Corp’rate Day

thoughts on art and fiction

Why are the paintings (not) televised? Some thoughts on the work of Gregor Wright

In the 2018 exhibition ‘Magic Stuff’, Gregor Wright showed a series of what he called ‘screen-based paintings’, digital works on UHD screens; abstract in appearance, and (implicitly) animate in nature. In the past, Gregor’s work has incorporated painting, drawing, sculpture (along with activities such as making fanzines and printing T-shirts), but the screens are prominent in the current body of work—and, as such, will be the focus of these reflections. Read more →

Anachronistic Pursuits: In Conversation with Catriona McAra

For over a decade, Laurence Figgis and Catriona McAra have shared an interest in the anachronistic union, and narrative possibilities, of Surrealism and the fairy tale. The most recent manifestation was ‘(After) After’ (2017), a solo exhibition by Figgis curated by McAra with an accompanying critical text by Susannah Thompson. ‘(After) After’ suggested an extension to the surrealist story, the need to find out what happens after the “happily ever after” of the movement. The exhibition made numerous references to surrealist techniques (word play, collage and metamorphosis).  This in-conversation positions Figgis’s long-term critique of the kitschification of surrealism within the Scottish cultural landscape where he has forged his artistic career. 

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The Spookier School: (Anti-)Surrealism in Glasgow

This paper poses the question ‘What is Surrealism?’ from a particular vantage point: that of a practicing artist who has lived and worked in Glasgow since the turn of the twenty-first century. With reference to my own art practice, I will consider my troubled relationship with the category ‘Surrealism,’ as contingent with the specific trends of the Glasgow art-scene during this period and the broader international context.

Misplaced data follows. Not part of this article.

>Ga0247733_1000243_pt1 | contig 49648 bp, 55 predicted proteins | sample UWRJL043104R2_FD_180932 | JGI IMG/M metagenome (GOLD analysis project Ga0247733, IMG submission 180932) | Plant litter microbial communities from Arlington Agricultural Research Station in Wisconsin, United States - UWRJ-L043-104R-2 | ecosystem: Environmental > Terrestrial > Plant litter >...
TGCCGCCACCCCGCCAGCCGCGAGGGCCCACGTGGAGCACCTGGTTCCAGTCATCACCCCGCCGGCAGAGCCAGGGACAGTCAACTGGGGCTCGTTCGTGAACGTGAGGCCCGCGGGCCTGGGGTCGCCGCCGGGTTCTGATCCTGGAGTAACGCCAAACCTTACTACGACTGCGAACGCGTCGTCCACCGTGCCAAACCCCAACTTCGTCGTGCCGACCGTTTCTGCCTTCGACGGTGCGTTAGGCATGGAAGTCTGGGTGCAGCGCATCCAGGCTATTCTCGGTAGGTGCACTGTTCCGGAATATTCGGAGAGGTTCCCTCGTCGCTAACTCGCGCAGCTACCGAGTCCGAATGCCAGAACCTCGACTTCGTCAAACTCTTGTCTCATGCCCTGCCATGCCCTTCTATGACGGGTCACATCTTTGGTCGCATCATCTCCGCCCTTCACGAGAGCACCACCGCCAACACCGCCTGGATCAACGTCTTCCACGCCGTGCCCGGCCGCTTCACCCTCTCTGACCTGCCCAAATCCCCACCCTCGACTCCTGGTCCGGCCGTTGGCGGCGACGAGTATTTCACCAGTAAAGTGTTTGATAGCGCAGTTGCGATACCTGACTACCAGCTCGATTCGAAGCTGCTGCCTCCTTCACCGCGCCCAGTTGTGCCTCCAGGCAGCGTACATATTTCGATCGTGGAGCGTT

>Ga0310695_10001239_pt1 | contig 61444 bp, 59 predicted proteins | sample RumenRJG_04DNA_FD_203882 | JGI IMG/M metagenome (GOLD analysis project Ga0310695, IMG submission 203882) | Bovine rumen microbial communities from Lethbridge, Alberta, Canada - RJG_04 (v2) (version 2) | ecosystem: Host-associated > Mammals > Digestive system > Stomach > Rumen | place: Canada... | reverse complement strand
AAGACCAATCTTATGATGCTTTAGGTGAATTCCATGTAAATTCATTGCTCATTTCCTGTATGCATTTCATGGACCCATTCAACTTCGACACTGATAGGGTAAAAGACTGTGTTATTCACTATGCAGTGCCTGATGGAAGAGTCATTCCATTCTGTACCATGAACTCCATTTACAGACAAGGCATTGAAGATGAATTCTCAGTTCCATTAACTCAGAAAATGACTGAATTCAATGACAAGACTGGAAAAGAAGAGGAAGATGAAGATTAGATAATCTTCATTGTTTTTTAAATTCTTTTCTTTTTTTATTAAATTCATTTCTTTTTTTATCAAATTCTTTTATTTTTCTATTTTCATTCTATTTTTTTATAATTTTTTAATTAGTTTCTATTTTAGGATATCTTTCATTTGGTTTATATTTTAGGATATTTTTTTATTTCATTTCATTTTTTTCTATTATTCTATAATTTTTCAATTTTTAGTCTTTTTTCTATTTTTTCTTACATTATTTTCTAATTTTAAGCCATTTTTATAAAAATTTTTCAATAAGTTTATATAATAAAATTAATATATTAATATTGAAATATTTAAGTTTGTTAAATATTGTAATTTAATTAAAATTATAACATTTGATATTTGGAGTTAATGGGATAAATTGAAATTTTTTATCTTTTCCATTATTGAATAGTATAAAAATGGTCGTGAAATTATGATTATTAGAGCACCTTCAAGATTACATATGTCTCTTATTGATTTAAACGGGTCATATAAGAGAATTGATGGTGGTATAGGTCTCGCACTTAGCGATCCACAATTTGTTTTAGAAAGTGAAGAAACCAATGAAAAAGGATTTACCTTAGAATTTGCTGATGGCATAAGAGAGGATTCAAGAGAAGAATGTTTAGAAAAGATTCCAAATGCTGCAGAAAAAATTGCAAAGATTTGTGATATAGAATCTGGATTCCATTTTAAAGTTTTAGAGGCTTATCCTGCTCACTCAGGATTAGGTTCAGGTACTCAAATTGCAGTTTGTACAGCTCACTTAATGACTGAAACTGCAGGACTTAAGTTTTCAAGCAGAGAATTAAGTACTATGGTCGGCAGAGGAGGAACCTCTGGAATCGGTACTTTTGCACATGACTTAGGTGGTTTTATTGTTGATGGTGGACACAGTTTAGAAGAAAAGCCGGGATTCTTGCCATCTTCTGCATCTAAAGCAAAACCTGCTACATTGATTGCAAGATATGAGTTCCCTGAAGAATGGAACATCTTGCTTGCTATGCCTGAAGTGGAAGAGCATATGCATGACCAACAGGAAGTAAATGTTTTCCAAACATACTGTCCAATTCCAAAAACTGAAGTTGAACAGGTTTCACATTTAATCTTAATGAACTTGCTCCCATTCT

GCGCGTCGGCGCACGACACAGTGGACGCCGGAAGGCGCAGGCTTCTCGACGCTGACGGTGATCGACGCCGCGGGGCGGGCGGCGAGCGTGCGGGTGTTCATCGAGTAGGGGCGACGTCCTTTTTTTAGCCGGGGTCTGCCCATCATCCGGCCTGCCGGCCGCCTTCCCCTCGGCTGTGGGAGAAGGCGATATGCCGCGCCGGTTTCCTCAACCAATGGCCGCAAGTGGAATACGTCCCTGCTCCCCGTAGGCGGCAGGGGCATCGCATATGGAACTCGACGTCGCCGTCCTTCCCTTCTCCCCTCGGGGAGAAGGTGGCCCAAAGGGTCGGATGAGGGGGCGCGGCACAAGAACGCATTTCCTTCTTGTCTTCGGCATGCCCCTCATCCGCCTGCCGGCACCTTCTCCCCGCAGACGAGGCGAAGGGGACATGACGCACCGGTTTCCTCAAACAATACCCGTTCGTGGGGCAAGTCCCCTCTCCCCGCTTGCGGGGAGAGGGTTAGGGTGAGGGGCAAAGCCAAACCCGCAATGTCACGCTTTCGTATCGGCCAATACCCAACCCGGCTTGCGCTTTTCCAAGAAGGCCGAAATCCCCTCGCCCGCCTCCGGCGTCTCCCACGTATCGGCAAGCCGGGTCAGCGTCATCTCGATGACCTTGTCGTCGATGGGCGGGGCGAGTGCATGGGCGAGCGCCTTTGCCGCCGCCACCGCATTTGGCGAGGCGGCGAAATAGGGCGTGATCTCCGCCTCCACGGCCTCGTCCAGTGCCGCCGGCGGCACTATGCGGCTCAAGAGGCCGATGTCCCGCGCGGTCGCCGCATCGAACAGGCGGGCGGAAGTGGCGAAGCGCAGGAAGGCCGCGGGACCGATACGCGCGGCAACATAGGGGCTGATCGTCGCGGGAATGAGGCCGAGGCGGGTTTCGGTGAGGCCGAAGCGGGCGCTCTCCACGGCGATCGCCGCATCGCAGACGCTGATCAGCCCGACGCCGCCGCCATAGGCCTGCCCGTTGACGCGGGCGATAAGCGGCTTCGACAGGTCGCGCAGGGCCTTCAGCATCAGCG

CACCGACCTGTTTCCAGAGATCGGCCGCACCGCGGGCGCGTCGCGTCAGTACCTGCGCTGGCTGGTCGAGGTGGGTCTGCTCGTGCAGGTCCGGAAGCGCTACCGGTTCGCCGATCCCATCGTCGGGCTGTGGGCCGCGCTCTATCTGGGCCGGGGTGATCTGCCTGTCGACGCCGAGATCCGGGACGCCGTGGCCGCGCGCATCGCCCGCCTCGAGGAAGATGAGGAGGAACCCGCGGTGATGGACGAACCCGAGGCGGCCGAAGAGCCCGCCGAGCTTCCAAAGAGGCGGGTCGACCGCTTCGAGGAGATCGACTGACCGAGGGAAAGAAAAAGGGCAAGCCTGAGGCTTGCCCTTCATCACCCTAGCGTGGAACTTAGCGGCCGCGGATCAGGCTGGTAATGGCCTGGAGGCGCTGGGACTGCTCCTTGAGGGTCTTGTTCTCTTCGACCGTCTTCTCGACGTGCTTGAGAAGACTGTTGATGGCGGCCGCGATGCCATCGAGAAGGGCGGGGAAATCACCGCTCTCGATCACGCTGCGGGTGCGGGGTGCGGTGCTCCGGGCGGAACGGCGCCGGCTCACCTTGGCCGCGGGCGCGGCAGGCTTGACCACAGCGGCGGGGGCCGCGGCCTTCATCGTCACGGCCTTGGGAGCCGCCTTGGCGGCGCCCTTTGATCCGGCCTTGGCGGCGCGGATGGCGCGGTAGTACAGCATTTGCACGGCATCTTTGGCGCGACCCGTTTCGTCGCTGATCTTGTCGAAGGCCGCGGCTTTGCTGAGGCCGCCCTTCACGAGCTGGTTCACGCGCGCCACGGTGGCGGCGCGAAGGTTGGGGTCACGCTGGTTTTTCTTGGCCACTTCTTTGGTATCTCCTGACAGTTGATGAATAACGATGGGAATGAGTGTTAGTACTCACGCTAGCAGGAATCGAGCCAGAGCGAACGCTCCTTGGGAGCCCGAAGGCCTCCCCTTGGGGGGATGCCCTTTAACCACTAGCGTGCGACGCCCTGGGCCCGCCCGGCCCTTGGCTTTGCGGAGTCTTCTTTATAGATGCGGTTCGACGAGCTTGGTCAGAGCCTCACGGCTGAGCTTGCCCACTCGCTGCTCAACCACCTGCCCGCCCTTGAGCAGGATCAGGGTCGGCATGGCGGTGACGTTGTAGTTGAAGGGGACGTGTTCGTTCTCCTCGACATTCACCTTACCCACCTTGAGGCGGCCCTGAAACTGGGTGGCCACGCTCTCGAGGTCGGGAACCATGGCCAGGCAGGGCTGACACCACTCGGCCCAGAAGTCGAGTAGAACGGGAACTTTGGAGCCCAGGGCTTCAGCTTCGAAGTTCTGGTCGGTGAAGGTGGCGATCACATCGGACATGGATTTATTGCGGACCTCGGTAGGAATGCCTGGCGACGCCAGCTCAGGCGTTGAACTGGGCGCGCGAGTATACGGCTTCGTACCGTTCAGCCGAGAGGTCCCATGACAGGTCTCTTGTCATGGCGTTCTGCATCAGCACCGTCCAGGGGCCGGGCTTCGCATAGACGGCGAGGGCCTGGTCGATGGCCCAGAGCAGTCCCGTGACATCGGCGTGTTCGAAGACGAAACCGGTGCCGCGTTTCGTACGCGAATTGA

In particular, I will address the apparent interest in surrealist methods demonstrated by Glasgow-based artists in the early 2000s (in opposition to the neo-conceptual and relational aesthetic genres that had placed prominent Glasgow artists on the international map in the previous decade). Whilst acknowledging the value of research into the historical surrealist movement (for shaping a more rigorous understanding of my practice), I will also recount my frustrations with the movement as they emerge in two areas: doubt regarding the ‘revolutionary’ power of the unconscious, and the potential valorisation of ‘linear’ narrative thinking – even in the domain of the ‘fantastic’. Read more →

Jessie Whitely in Conversation with Laurence Figgis

CASTRO introduces Artist Talks: a nine-event series which offers the chance to hear from young artists through learning and discussing about their practice. The Talks aim to connect the practice of the artists currently on the Studio Program, external professionals and the public.

In conversation with a professional of their choice, each participating artist will discuss themes in their work as well as current issues in contemporary art. As all events in the CASTRO Public Program, the talk will open up to a round table discussion with the public.

Jessie Whiteley is a Glasgow based artist. Her current work is primarily painting, drawing and comics, as well as collaborative projects. Read more →

Paintings with Legs

and the world is a white laundry,
where we are boiled and wrung
and dried and ironed,
and smoothed down’(1)

Inger Christensen

When I visit Lotte in her studio, and I look at one of her paintings, I see legs. These L-shapes have been made from cut-wood shapes smeared with ink, pressed against the calico to leave a mark (a sort of wood-cut, a sort of mono-printing). And all I can see is legs. But that seems like a heavy cumbersome word—“legs”—too cumbersome—and I keep the word to myself, until the artist says it—legs. Read more →